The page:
In the search for life on other planets, two promising leads have just opened: Astronomers have identified two worlds with Earth-like masses, sitting in the habitable zone around a red dwarf star called GJ 1002.
The habitable zone around a star is the sweet spot between a planet that is either too hot or too cold to support life. To be in this region, planets would have to orbit their star at a distance where, in theory, there could be liquid water on their surface.
“GJ 1002 is a red dwarf star, barely one-eighth the mass of the Sun,” says astrophysicist Vera Maria Basinger From the Institute of Astronomy of the Canary Islands (IAC) in Spain. “It’s a fairly cool, dim star. That means its habitation zone is very close to the star.”
While we’re a long way from confirming the existence of alien life or even running water yet, GJ 1002b and GJ 1002c tick all the boxes so far—and, at only 16 light-years from our solar system, they’re close to where we are in the universe, in terms of astrological.
Two instruments for staring into space – espresso (Echelle Spectrograph for Rocky Exoplanets and Stable Spectral Observation) f Carmen (Calar Alto’s high-resolution search for M dwarfs with Exoearts with Near Infrared and Echelle Spectrographs) – they had to be used in tandem to identify the star and its planets.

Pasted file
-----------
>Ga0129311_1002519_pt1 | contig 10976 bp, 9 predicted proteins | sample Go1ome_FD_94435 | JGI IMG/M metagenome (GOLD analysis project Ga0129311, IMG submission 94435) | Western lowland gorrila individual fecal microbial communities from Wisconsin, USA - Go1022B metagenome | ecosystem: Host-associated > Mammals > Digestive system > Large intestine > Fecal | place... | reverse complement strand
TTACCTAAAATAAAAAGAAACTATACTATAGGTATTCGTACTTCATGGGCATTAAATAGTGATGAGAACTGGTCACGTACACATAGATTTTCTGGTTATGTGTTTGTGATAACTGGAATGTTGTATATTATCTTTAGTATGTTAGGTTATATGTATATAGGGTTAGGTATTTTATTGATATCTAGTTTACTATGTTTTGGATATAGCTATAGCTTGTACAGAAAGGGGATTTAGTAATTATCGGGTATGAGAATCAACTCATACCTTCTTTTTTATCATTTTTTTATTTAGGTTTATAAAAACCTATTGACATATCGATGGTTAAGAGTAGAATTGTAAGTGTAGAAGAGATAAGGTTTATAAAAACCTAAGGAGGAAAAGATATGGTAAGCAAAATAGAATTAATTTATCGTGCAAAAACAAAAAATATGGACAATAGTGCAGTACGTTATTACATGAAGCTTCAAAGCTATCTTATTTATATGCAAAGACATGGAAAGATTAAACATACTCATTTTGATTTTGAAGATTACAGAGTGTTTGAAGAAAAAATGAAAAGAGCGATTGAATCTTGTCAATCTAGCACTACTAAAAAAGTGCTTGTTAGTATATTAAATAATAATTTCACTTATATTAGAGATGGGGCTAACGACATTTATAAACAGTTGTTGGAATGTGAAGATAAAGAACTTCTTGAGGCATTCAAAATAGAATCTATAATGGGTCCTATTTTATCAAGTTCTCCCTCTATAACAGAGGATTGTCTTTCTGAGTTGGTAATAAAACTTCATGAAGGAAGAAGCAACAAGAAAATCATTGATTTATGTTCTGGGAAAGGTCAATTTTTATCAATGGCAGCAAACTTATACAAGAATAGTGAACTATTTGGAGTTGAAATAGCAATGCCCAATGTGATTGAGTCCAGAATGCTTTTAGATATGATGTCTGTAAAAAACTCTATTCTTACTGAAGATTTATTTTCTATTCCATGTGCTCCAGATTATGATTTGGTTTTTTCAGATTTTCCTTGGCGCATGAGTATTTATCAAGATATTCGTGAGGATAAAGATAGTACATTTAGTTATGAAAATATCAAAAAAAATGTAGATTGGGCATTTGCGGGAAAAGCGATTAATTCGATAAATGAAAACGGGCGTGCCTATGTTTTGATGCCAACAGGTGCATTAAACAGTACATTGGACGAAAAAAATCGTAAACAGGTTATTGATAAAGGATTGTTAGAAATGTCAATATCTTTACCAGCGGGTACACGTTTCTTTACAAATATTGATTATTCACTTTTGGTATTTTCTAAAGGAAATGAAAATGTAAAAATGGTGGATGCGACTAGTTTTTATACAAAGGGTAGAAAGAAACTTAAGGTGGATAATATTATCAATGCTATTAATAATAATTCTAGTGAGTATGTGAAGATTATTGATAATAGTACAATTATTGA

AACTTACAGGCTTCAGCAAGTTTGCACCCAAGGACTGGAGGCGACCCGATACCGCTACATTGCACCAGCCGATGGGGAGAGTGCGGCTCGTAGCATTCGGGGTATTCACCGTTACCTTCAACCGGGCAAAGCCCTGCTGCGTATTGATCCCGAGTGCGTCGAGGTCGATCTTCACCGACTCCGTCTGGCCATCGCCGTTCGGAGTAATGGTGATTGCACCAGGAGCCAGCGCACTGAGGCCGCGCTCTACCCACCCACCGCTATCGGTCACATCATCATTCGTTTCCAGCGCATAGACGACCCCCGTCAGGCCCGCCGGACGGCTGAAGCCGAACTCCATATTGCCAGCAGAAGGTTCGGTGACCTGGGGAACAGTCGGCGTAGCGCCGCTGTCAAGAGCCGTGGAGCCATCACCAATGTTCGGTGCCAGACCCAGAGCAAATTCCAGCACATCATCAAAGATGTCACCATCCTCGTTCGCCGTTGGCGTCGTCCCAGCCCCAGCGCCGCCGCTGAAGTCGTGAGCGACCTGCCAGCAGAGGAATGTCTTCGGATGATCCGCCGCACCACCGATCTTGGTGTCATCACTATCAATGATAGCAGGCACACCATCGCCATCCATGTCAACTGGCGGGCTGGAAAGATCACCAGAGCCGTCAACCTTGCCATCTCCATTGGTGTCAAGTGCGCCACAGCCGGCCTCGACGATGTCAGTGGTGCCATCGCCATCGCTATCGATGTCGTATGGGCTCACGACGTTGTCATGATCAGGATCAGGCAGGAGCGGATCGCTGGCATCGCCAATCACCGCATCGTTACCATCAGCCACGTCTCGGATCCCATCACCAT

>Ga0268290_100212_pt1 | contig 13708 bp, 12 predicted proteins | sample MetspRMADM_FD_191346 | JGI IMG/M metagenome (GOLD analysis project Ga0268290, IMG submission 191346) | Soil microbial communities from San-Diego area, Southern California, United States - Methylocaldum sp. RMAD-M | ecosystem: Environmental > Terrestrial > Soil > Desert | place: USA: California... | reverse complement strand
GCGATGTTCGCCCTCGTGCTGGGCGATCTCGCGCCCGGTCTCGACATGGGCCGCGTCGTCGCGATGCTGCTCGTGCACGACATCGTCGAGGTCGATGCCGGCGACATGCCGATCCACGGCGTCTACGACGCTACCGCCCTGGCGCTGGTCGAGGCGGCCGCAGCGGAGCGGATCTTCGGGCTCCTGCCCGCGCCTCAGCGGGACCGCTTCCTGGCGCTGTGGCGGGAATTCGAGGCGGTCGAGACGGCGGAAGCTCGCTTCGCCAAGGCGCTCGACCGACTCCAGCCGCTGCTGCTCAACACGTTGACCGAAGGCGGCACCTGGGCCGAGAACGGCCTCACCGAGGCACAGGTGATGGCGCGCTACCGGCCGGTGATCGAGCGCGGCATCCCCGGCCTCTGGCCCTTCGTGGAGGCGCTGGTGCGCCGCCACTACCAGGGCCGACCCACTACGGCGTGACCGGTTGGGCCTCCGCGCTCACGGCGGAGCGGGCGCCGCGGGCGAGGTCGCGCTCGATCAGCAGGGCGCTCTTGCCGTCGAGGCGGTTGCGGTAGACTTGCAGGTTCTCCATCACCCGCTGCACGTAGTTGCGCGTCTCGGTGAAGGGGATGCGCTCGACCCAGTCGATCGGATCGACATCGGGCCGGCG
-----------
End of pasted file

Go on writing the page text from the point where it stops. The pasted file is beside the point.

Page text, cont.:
This is because the faint light emitted by GJ 1002 required instruments of great sensitivity and precision to identify its signatures. The research team used 139 spectral observations (deep space radiation measurements) taken between 2017 and 2021 to discover the planets.
Until now, we don’t know much about these celestial bodies, except where they are. GJ 1002b is closest to its star and takes just over 10 days to complete an orbit; GJ 1002c is farther out, with an orbit of just over 20 days.
The good news is that the relative proximity of GJ 1002b and GJ 1002c means it’s easier to make more detailed observations. The next step will be to assess the atmosphere based on the light it reflects or the heat it emits.
“The future ANDES spectrometer of ESO’s ELT telescope, in which IAC is involved, could study the presence of oxygen in the atmosphere of GJ 1002c,” says astrophysicist Junay Gonzalez Hernandez from IAC.
We now have a total of 5,000 exoplanets – planets outside Earth – that have been observed. As telescopes and data analysis algorithms improve, we can identify objects that are smaller and farther from Earth.
Thanks to these improvements in technology, we’ve come close to being able to Measure the chemical signatures of life On these distant planets, even if they are light years away across space.
Nature seems intent on showing that Earth-like planets are very common. says astrophysicist Alejandro Suarez Mascareño from IAC. “With those two, we now know of seven in planetary systems very close to the Sun.”
Research published in Astronomy and astrophysics.
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